County Seat Newspaper
of Clare County

Communities Taking COVID-19 Threat Seriously

State’s ‘Ghost Towns’ Are Bunkers in Pandemic Battles

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HARRISON – The photos accompanying this article show the vacant streets and businesses of Harrison which, as in most every village, town and city in the state, are virtually still as a result of the executive orders issued by Gov. Gretchen Whitmer in an effort to staunch the spread of the novel coronavirus causing COVID-19 infections and deaths.

With the exception of a few people out to make necessary fuel, home repair component, grocery and pharmacy purchases, people are taking seriously the governor’s call to “Stay Home, Stay Safe.” And rightly so, as even the quiet, peaceful world of the small tourist town, farms and rural residences is being touched by the COVID-19 scourge. As of Friday, April 10 [one month after the first case of COVID-19 was reported in Michigan], the Central Michigan District Health Department reported three deaths had been confirmed in its jurisdiction, the latest of which was in Clare County. That lost soul was a Harrison area woman. Overall, the state had reported xxx confirmed cases and xxx deaths on Monday, April 13.

So, it is wise that Michiganders are taking seriously the call to stay home, shelter in place, and go out only for the most essential needs [see the release on the governor’s directive on page 1]. It also is heartening to see that merchants are stepping up to enable the safest possible interactions between their workers and customers, such as positioning of intervening plastic shields on check-out counters, limiting the number of in-store customers at one time, and the setting of special hours designated for the most vulnerable portion of the population, senior or disabled citizens.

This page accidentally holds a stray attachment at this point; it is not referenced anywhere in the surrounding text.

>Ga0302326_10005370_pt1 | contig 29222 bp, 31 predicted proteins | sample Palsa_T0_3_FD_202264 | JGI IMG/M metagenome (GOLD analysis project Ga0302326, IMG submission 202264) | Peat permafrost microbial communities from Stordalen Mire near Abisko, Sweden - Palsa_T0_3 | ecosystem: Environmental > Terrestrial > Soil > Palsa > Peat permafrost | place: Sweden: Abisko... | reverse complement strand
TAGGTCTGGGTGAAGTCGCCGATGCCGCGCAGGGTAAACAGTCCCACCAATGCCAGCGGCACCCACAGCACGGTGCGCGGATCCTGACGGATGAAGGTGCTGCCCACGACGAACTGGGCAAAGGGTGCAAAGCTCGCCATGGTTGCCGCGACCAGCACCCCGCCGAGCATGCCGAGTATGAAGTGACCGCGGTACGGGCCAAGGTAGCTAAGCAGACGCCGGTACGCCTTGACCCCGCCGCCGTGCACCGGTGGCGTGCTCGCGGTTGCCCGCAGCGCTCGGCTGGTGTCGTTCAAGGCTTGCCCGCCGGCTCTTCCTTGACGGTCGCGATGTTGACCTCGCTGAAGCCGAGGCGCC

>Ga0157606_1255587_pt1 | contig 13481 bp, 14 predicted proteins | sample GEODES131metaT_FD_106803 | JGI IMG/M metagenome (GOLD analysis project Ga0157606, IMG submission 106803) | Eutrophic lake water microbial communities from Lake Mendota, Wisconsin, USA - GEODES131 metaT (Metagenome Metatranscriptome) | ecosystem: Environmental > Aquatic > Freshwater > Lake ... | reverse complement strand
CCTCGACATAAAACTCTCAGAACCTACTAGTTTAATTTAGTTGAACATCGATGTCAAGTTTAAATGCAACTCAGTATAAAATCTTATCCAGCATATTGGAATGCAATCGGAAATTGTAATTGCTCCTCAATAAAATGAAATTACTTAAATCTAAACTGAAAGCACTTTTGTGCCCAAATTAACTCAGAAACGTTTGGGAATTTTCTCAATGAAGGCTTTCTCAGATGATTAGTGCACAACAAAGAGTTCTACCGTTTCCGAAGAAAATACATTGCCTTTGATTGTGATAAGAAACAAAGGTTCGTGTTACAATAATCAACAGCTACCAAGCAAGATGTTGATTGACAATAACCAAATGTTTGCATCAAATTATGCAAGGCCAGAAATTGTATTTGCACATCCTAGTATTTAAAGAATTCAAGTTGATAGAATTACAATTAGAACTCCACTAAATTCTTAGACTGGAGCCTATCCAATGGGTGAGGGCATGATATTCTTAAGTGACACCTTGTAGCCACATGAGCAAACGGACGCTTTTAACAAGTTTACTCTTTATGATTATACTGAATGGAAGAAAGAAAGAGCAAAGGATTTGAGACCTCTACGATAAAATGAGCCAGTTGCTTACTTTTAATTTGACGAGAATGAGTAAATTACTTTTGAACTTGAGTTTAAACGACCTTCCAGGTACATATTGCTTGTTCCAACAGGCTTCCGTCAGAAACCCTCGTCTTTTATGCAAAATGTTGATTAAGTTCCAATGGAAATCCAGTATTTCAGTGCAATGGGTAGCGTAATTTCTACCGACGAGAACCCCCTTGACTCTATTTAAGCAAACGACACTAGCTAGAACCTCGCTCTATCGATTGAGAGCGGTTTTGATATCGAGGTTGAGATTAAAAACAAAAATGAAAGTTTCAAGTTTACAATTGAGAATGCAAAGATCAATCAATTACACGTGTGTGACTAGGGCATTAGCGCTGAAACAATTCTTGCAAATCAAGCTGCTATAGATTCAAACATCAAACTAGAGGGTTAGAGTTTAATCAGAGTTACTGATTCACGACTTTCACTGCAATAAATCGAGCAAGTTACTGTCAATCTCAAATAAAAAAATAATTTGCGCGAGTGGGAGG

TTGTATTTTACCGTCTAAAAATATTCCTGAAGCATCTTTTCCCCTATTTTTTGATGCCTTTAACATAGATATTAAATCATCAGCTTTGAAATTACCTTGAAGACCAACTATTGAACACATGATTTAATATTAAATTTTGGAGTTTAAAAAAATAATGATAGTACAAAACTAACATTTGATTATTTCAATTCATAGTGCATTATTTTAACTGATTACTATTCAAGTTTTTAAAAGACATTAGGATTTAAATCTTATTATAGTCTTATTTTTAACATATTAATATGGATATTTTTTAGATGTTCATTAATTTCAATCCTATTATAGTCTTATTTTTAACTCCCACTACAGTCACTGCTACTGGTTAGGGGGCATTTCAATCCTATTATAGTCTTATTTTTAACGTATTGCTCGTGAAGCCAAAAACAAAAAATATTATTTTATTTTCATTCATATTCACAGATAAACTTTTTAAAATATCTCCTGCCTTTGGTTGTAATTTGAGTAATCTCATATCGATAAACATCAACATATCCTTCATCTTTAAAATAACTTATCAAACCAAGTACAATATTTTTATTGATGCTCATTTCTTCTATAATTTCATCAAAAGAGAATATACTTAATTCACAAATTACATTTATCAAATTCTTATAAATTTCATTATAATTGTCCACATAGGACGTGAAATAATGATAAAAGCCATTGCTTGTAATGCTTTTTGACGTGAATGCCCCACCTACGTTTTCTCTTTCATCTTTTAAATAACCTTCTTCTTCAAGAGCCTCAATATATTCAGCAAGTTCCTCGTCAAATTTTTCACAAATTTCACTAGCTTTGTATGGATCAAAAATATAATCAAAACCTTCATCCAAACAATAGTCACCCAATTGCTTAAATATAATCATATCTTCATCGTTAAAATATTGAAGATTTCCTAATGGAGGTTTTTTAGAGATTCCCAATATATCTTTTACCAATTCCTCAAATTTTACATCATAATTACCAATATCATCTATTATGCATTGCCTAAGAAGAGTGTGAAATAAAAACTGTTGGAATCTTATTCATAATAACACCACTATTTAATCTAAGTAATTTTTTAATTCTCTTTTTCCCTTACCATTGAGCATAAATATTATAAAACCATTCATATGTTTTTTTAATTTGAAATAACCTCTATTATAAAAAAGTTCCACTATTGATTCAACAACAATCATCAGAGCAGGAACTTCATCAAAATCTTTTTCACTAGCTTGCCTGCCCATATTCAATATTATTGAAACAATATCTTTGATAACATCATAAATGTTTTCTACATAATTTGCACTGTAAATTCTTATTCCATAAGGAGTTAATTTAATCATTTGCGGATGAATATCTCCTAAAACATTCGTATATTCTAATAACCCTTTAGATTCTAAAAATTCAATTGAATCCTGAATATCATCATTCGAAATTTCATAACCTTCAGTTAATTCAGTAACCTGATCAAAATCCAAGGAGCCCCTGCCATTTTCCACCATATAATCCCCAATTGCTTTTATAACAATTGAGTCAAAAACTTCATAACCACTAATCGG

Churches are also putting parishioners ahead of tradition, establishing various alternate ways of conducting religious services. One seemingly popular venue is the drive-in service, as advertised on the Hope Baptist Church marquee.

While there is a great deal of closure and obstacle at hand, it must be remembered that this situation is finite: it will ultimately be contained, and in time there will be a vaccine developed which will reduce COVID-19 to just one more manageable disease. That will take some time, but it will happen.

In the meantime, we humans must remember that we ALL are susceptible to this disease and maintain our vigilance against it. Wash hands thoroughly [20 seconds] and frequently; disinfect surfaces frequently touched; maintain the appropriate 6-foot social distancing when encountering others in a store, outdoors, on the street or in a parking lot. And, above all – stay home! That which is not brought into the home cannot infect the household.

Lastly, many people are having difficulty finding ways to occupy their time. After all, how much TV can anyone watch before they get stiff muscles, tired eyes and re-bored? Some of the best advice might be to “pick up a book!” or “get outside and take a brief, socially-distanced walk” in the fresh air. Perhaps this is a grand opportunity to actually learn how to spend time with oneself, achieving a balance of peace and values rather than bouncing between the demands of a busy life and the entertainment expectations of society.

Stay home, stay safe, stay engaged – with family, friends, the neighbor who may be riding out this seemingly relentless storm alone. Surviving this pandemic is not a solo pursuit – we’re all in this together.

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